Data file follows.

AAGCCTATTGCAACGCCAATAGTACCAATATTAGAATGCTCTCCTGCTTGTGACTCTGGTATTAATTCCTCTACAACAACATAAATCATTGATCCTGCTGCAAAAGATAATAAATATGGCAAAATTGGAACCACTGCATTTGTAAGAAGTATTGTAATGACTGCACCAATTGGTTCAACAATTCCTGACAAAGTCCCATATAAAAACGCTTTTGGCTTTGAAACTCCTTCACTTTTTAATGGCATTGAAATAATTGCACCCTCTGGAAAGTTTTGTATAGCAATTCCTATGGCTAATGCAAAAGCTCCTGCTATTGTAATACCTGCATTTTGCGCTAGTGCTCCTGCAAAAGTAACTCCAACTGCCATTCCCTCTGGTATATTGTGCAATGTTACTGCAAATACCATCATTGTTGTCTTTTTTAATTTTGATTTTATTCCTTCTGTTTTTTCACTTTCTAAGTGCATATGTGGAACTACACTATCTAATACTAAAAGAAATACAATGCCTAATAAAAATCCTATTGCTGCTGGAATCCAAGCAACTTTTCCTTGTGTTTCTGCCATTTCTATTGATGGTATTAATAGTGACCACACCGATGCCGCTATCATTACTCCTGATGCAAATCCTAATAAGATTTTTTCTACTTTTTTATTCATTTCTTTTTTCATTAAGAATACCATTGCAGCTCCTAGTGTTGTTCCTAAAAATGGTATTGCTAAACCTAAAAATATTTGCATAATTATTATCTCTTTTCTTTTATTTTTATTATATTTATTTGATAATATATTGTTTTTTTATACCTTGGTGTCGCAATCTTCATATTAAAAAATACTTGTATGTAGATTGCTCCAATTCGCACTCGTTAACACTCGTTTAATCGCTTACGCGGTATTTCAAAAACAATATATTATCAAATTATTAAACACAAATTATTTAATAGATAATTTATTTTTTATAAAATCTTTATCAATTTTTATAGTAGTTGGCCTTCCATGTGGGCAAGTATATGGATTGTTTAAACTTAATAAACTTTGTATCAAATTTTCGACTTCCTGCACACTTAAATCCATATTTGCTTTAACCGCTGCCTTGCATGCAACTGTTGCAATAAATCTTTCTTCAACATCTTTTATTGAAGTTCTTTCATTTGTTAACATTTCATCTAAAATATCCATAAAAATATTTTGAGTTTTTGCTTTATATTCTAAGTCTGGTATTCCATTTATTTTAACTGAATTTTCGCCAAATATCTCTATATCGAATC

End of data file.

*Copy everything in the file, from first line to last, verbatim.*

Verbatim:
AAGCCTATTGCAACGCCAATAGTACCAATATTAGAATGCTCTCCTGCTTGTGACTCTGGTATTAATTCCTCTACAACAACATAAATCATTGATCCTGCTGCAAAAGATAATAAATATGGCAAAATTGGAACCACTGCATTTGTAAGAAGTATTGTAATGACTGCACCAATTGGTTCAACAATTCCTGACAAAGTCCCATATAAAAACGCTTTTGGCTTTGAAACTCCTTCACTTTTTAATGGCATTGAAATAATTGCACCCTCTGGAAAGTTTTGTATAGCAATTCCTATGGCTAATGCAAAAGCTCCTGCTATTGTAATACCTGCATTTTGCGCTAGTGCTCCTGCAAAAGTAACTCCAACTGCCATTCCCTCTGGTATATTGTGCAATGTTACTGCAAATACCATCATTGTTGTCTTTTTTAATTTTGATTTTATTCCTTCTGTTTTTTCACTTTCTAAGTGCATATGTGGAACTACACTATCTAATACTAAAAGAAATACAATGCCTAATAAAAATCCTATTGCTGCTGGAATCCAAGCAACTTTTCCTTGTGTTTCTGCCATTTCTATTGATGGTATTAATAGTGACCACACCGATGCCGCTATCATTACTCCTGATGCAAATCCTAATAAGATTTTTTCTACTTTTTTATTCATTTCTTTTTTCATTAAGAATACCATTGCAGCTCCTAGTGTTGTTCCTAAAAATGGTATTGCTAAACCTAAAAATATTTGCATAATTATTATCTCTTTTCTTTTATTTTTATTATATTTATTTGATAATATATTGTTTTTTTATACCTTGGTGTCGCAATCTTCATATTAAAAAATACTTGTATGTAGATTGCTCCAATTCGCACTCGTTAACACTCGTTTAATCGCTTACGCGGTATTTCAAAAACAATATATTATCAAATTATTAAACACAAATTATTTAATAGATAATTTATTTTTTATAAAATCTTTATCAATTTTTATAGTAGTTGGCCTTCCATGTGGGCAAGTATATGGATTGTTTAAACTTAATAAACTTTGTATCAAATTTTCGACTTCCTGCACACTTAAATCCATATTTGCTTTAACCGCTGCCTTGCATGCAACTGTTGCAATAAATCTTTCTTCAACATCTTTTATTGAAGTTCTTTCATTTGTTAACATTTCATCTAAAATATCCATAAAAATATTTTGAGTTTTTGCTTTATATTCTAAGTCTGGTATTCCATTTATTTTAACTGAATTTTCGCCAAATATCTCTATATCGAATC